When to see
Scots pines are evergreen trees and so do not shed all their needles (leaves) in winter. Scots pine are also coniferous (cone-bearing) and on a warm dry day in early summer a pine forest becomes quite noisy as the mature pinecones burst open with a crack and hundreds of seeds are flicked into the air to drift away on the wind.
Each seed is equipped with a wing and rotates as it descends. These seeds start to germinate afterrain. Meanwhile the pines are active producing yellow pollen from male flowers found on the shoot base that is blown by the wind onto the female flowers on the shoot tips. Fertilised flowers start forming green cones, these can be up to 25mm long by July provide food for red squirrels and other forest inhabitants.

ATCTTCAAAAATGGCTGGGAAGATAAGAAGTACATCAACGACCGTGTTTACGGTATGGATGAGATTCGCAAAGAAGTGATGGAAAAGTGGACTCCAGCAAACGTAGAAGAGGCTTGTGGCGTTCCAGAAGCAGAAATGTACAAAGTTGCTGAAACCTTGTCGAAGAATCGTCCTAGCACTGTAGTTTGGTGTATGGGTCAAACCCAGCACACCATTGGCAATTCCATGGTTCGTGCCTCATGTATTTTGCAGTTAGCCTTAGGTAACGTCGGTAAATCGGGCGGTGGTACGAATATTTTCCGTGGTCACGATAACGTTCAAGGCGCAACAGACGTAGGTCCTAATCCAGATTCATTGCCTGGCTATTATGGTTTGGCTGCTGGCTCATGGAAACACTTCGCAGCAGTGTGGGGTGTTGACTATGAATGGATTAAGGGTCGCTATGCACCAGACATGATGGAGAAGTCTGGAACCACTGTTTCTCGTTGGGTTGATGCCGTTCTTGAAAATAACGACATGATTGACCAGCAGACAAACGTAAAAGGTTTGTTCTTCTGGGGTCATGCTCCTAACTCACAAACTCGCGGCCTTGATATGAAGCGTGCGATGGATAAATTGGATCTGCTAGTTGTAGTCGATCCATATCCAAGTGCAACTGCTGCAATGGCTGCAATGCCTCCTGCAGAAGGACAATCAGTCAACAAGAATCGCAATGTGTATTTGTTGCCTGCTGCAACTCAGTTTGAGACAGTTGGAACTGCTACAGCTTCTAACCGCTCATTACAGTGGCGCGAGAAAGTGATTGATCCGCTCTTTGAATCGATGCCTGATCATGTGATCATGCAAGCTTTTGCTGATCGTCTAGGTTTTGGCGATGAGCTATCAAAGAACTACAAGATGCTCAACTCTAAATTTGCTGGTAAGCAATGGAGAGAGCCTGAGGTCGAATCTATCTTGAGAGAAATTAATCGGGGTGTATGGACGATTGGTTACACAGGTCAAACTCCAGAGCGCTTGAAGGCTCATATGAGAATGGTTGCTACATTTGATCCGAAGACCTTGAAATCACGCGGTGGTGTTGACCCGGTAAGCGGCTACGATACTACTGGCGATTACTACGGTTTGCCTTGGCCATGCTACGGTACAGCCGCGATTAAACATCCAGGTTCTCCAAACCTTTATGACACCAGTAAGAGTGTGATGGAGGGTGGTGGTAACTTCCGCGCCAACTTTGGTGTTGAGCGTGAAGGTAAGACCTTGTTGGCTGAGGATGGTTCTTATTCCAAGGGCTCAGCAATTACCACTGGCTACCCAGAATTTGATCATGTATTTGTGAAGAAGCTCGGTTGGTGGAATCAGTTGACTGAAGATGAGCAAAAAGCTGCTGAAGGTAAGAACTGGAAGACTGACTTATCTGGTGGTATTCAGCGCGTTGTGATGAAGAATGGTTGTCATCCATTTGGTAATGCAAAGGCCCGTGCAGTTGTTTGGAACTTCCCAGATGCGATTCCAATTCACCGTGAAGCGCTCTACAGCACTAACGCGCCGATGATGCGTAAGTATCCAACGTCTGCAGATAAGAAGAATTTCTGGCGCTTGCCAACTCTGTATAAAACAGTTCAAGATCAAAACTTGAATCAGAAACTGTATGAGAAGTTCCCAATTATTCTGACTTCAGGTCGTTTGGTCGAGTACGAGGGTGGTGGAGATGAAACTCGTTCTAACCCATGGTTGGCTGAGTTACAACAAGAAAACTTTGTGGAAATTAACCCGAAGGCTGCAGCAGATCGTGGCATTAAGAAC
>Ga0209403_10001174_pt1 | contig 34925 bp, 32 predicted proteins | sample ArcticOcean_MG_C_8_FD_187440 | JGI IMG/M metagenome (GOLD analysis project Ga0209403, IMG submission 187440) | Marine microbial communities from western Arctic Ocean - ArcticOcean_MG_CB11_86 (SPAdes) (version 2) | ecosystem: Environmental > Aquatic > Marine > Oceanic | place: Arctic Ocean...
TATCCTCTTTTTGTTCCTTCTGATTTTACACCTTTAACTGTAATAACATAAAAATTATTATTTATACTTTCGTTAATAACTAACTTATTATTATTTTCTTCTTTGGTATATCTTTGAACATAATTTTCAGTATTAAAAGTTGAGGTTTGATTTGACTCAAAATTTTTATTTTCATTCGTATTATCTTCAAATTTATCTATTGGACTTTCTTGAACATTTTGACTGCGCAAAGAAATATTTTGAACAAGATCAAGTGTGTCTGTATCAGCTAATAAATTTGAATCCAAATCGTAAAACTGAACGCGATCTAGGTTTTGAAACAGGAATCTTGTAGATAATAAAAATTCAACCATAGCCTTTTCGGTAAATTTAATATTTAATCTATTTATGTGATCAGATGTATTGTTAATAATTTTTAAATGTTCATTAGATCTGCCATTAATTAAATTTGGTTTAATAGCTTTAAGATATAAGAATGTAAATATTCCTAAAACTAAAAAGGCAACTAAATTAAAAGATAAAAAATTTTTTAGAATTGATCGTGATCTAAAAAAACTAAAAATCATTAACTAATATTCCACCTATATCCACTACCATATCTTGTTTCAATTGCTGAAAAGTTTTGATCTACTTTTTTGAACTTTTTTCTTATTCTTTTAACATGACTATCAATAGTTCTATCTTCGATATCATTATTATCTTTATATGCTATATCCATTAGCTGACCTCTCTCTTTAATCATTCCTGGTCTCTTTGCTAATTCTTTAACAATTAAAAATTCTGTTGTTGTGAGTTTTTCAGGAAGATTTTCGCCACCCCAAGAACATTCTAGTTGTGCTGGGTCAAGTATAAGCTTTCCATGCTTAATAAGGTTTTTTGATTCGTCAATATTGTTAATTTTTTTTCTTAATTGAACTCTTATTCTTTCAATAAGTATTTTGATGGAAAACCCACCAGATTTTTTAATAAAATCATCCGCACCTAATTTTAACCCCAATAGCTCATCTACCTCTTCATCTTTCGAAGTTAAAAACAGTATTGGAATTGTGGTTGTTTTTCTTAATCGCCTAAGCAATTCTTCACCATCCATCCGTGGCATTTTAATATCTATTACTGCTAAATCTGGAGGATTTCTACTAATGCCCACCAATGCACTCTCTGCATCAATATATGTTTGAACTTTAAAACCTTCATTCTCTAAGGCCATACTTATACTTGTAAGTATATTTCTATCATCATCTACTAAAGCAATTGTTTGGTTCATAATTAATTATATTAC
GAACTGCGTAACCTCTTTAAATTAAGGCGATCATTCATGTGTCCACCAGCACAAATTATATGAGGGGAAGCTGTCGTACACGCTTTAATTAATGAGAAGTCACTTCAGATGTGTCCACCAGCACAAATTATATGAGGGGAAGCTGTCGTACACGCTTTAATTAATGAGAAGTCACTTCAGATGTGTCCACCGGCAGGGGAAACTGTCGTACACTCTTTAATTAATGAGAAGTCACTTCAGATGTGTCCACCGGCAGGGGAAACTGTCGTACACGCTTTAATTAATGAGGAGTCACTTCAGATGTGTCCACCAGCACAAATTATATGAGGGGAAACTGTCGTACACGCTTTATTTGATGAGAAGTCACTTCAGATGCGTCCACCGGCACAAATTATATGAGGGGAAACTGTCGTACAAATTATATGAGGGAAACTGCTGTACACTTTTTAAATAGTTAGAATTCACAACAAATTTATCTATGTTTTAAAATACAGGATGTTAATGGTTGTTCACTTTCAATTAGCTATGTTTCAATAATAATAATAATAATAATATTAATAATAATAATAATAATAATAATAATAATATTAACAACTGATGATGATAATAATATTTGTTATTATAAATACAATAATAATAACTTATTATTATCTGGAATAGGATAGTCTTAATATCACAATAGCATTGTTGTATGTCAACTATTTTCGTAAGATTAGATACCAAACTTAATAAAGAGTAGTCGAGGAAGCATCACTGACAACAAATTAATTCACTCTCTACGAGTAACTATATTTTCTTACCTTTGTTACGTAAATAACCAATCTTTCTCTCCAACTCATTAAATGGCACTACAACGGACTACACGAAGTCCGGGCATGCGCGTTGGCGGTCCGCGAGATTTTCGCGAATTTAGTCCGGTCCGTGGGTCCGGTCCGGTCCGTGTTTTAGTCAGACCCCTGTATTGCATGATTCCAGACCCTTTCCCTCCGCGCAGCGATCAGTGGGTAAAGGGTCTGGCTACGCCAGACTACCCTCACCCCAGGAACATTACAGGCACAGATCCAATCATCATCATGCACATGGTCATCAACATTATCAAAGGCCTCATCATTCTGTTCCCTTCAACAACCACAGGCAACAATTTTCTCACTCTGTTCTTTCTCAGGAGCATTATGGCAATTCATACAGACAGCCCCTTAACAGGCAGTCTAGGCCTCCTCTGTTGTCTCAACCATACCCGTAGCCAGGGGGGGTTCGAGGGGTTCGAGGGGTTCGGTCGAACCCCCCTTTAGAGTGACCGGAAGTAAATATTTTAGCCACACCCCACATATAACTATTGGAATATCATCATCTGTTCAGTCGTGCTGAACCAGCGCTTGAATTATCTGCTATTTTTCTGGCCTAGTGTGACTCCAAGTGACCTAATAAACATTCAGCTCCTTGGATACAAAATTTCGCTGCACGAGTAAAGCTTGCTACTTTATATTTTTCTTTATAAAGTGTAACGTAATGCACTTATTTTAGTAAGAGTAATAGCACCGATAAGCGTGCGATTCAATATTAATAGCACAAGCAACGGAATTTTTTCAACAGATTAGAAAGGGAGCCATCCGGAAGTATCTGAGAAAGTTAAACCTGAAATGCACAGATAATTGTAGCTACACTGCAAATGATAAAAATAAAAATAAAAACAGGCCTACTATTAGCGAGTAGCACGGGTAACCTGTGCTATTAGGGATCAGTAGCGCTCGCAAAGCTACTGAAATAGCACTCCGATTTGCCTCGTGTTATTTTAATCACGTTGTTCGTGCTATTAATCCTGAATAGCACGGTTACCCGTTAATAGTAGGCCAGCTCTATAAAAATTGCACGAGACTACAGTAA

During the summer, the tree continually sheds some needles and grows new ones. The old fallen needles are used for nest building by wood ants.